Dan Mathews to Kylie Minogue: Bag the Bag

Published by PETA.

PETA Senior VP Dan Mathews just penned an earnest appeal to Australian singer Kylie Minogue, who was photographed last week toting a python purse, asking the singer to “bag” her exotic skin accessories (see letter below).

Dan’s appeal is particularly timely because he is on his way to Australia for the Australian launch of his irreverent memoir, Committed, which will include book signings in Melbourne and Brisbane and a debate at The University of Sydney.

Let’s hope Kylie is as receptive to Dan as others have been in the past. Similar appeals have resulted in designers such as Calvin Klein and Ralph Lauren dropping fur from their collections, and stars such as Martha Stewart and Mariah Carey clearing their closets of it.

Here’s Dan’s letter to Kylie.

Dear Kylie,Greetings from PETA, the world’s largest animal rights organization, with more than 1.8 million members and supporters. I am PETA’s senior vice president-and also one of your loyal gay American fans (going back to “Step Back in Time”).As an entertainer who has overcome major personal obstacles, you have shown that you are unafraid to address serious issues. I’m writing to you today about cruelty to animals. You were recently photographed clutching a bag made of python skin, and as a result there has been a flurry of interest in the bag from both followers of fashion and those who are painfully aware of the excruciating ways in which these exotic animals are skinned.Every year, millions of snakes—an integral part of jungle and forest ecosystems—are snatched by the greedy international skin trade. The animals are often impaled on hooks or nailed to trees by their heads and skinned alive. Large snakes like pythons may have a hose inserted into their mouths and be pumped full of water to loosen their skin, so it will cut away more easily. The animals’ peeled, writhing bodies are then discarded, and it can take days before the animals die from the effects of shock and dehydration.And it’s not just in places like Asia and Africa where reptiles are tormented—PETA has conducted undercover investigations at American farms where alligators are bludgeoned in the head before hammers and chisels are used to sever their spinal chords. These methods only paralyze the animals—they, too, are often conscious during skinning. But exotic animal farms are rare—90 percent of these fascinating beings are wild-caught. Those who are “farmed” are usually confined to areas of wilderness that have been fenced off, but because mortality rates are so high, many wild—caught animals are tossed in with them for breeding. The endangered species of tomorrow can be seen in the fashion magazines of today.Kylie, you are such a compassionate person—I can’t imagine you’d wish to contribute to this hidden suffering, especially for something as frivolous as a fashion accessory that can be replicated with no bloodshed. These days, it’s easy to have a look that kills without killing, with fake snake, mock croc, python pleather, and other designer items that pay tribute to the beauty of these animals without massacring them. Won’t you assure us—and those who follow your fashion lead—that you’ll no longer sport exotic skins?Kindest regards,Dan MathewsSenior Vice President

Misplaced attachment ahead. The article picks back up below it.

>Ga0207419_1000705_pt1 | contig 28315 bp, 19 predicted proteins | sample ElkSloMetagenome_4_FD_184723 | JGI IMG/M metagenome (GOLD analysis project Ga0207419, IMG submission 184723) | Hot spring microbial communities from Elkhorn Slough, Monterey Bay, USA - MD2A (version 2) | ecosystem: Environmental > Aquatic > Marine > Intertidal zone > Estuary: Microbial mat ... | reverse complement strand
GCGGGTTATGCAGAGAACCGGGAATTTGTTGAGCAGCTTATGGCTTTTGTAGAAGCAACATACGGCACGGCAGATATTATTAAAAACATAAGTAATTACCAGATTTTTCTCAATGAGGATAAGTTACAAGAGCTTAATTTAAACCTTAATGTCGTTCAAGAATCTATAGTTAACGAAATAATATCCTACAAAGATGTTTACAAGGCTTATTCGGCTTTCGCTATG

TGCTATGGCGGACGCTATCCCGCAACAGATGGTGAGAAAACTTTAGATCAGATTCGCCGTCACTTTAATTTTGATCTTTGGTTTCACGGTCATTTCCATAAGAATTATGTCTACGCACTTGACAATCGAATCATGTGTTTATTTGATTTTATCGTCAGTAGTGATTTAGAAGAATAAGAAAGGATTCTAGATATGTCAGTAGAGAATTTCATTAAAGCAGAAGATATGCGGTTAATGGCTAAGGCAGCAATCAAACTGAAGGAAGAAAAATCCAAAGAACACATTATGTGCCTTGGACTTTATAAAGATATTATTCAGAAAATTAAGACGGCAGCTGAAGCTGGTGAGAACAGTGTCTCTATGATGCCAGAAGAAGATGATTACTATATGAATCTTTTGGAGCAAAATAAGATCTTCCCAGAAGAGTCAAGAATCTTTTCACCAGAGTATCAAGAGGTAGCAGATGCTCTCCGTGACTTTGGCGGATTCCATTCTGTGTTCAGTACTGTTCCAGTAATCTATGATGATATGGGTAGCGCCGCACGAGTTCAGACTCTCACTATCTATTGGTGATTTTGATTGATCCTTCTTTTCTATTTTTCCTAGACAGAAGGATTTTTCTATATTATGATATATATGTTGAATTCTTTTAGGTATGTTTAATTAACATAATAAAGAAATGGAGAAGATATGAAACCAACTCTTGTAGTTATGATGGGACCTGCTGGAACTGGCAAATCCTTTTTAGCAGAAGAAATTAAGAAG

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“Almost all of us grew up eating meat, wearing leather, and going to circuses and zoos. We never considered the impact of these actions on the animals involved. For whatever reason, you are now asking the question: Why should animals have rights?” READ MORE

— Ingrid E. Newkirk, PETA President and co-author of Animalkind